Gaetano L. Vincitorio

Gaetano Leonard "Tom" Vincitorio (September 11, 1921 - November 26, 2007) was an American historian, author, and educator who specialized in Modern European History, particularly the British politician Edmund Burke.

Gaetano L. Vincitorio
Gaetano-Vincitorio-1949.jpg
Born(1921-09-11)September 11, 1921
Brooklyn, NY, US
DiedNovember 26, 2007(2007-11-26) (agedĀ 86)
Syosset, NY, US
OccupationHistorian
NationalityAmerican
Period1950 - 2000
SubjectEuropean History, American History, Edmund Burke

Life and careerEdit

Born on September 11, 1921 in Brooklyn, New York, Vincitorio attended St. John's University, where he graduated summa cum laude (B.S., 1942). He then attended Fordham University in Bronx, New York, where he received an M.A. (1943), and Ph.D. (1950) in History. He also took classes at Columbia University in 1946. Vincitorio's doctoral dissertation ("Edmund Burke's International Politics") was prepared under Professor Ross J. S. Hoffman.

After receiving his master's degree, Vincitorio taught history in New York City high schools before being hired to teach history and social sciences at Pace College from 1946-1948. He then joined the History faculty at St. John's University in 1948, where he taught for forty years and achieved the rank of Full Professor in 1957.

After publishing two articles on Edmund Burke in 1953 and 1957, Vincitorio then collaborated with his mentor, Ross J. S. Hoffman, and Morrison V. Swift on a textbook, Man and His History: World History and Western Civilization (Doubleday, 1958; revised ed., 1963). He also wrote companion testing volumes for that textbook as well as three others, all of which were published by Doubleday during 1958-1959. After editing a volume of essays by St. John's history faculty, Studies in Modern History (St. John's University Press, 1968), Vincitorio was the editor-in-chief of a Festschrift for Hoffman: Crisis in the "Great Republic": Essays Presented to Ross J. S. Hoffman (Fordham University Press, 1969), to which he contributed a chapter on "Edmund Burke and the First Partition of Poland: Britain and the Crisis of 1772 in the 'Great Republic.'"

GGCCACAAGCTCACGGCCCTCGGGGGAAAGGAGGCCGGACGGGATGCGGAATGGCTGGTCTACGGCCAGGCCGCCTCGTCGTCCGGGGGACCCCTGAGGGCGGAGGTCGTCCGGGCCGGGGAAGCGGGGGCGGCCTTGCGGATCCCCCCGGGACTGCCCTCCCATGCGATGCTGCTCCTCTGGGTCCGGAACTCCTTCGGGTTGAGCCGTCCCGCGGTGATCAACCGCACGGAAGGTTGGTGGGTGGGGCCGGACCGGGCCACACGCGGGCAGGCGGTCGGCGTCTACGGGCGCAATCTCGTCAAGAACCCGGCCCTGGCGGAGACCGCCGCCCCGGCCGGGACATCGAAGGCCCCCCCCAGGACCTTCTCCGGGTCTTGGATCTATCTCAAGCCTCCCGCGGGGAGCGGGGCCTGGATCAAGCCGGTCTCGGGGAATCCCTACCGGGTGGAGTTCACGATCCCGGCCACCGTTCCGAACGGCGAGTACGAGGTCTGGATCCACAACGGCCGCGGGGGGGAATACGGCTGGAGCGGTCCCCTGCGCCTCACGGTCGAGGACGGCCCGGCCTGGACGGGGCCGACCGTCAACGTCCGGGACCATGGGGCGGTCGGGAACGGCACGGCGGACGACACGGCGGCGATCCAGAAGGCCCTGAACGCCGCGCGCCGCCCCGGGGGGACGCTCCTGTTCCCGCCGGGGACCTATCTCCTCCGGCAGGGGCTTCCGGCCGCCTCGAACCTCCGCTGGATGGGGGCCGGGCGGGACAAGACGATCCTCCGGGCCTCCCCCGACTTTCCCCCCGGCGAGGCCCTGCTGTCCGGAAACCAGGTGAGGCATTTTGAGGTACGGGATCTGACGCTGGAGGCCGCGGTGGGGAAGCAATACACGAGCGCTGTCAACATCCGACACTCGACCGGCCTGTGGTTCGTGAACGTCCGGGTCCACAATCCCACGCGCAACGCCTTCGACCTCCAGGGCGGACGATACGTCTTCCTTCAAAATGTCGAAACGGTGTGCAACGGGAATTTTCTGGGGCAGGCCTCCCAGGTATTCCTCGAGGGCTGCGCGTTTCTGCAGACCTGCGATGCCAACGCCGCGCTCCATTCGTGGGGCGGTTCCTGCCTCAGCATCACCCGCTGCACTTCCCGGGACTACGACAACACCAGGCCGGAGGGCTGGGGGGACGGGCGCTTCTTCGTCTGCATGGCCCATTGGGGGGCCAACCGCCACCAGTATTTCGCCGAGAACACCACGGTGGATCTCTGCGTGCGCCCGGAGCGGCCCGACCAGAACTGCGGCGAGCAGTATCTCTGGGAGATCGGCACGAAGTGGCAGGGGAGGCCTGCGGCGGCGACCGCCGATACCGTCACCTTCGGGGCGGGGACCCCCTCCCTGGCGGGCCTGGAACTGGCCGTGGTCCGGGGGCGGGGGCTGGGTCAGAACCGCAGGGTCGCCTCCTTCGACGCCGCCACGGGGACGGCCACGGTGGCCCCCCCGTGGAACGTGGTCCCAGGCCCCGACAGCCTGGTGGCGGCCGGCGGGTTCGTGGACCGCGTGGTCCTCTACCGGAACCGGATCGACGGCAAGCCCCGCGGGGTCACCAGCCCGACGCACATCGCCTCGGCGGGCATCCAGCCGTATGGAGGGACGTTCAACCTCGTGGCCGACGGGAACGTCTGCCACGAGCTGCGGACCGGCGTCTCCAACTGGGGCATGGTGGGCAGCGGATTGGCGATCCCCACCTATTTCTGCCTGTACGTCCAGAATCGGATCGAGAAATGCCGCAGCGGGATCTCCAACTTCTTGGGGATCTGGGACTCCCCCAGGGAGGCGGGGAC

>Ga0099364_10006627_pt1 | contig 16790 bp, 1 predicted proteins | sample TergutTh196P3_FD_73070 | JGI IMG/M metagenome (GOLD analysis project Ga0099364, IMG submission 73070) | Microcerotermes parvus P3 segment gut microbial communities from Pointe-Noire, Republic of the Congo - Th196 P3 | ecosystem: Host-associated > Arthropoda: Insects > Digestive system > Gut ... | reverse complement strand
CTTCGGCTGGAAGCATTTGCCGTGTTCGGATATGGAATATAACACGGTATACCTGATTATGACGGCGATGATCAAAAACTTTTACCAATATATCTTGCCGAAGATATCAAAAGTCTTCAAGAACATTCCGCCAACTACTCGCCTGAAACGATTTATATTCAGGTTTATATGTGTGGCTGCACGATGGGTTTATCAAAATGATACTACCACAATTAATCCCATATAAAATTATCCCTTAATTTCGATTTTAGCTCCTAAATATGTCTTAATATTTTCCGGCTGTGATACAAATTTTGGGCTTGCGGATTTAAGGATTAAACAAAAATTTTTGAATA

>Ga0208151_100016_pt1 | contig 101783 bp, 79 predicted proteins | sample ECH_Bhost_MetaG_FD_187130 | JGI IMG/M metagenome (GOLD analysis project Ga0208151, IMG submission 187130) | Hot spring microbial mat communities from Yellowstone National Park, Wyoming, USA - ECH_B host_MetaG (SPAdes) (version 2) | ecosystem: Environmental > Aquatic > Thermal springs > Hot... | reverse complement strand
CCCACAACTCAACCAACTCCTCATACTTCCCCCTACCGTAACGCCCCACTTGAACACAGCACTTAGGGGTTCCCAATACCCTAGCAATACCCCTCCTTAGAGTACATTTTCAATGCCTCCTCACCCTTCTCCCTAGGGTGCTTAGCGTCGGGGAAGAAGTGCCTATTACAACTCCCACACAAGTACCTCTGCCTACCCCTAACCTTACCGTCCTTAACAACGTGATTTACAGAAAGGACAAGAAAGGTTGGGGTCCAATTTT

Vincitorio then worked to continue James Truslow Adams' The March of Democracy: A History of the United States, which had originally been published in 1932-1933. The publisher, Charles Scribner's Sons, had begun to issue supplements chronicling events in American history since the original set was published, and Vincitorio co-edited Volume 8 (Challenge and Conflict), and then edited Volumes 9 (The Record of 1970-71), 10 (The Record of 1972-73), and 11 (The Record of 1974). He also contributed articles to the Catholic Encyclopedia for School and Home (McGraw-Hill, 1965), The New Catholic Encyclopedia (McGraw-Hill, 1967), and The Italian American Experience: An Encyclopedia (Garland Publishing, 2000), as well as to the journals Long Island Forum, New York Irish History, and Long Island Historical Journal.

Vincitorio was a member of the American Historical Association, the American Catholic Historical Association, the Conference on British Studies, the Modern Language Association of America, the Executive Board of the U.S. Catholic Historical Society, the Historical Association (England), and the Long Island British Studies Group. He contributed book reviews to the Catholic Historical Review.

ReferencesEdit

  • "Gaetano L(eonard) Vincitorio," Contemporary Authors Online, Detroit: Gale, 2002, Biography in Context, Web. 13 Dec. 2014.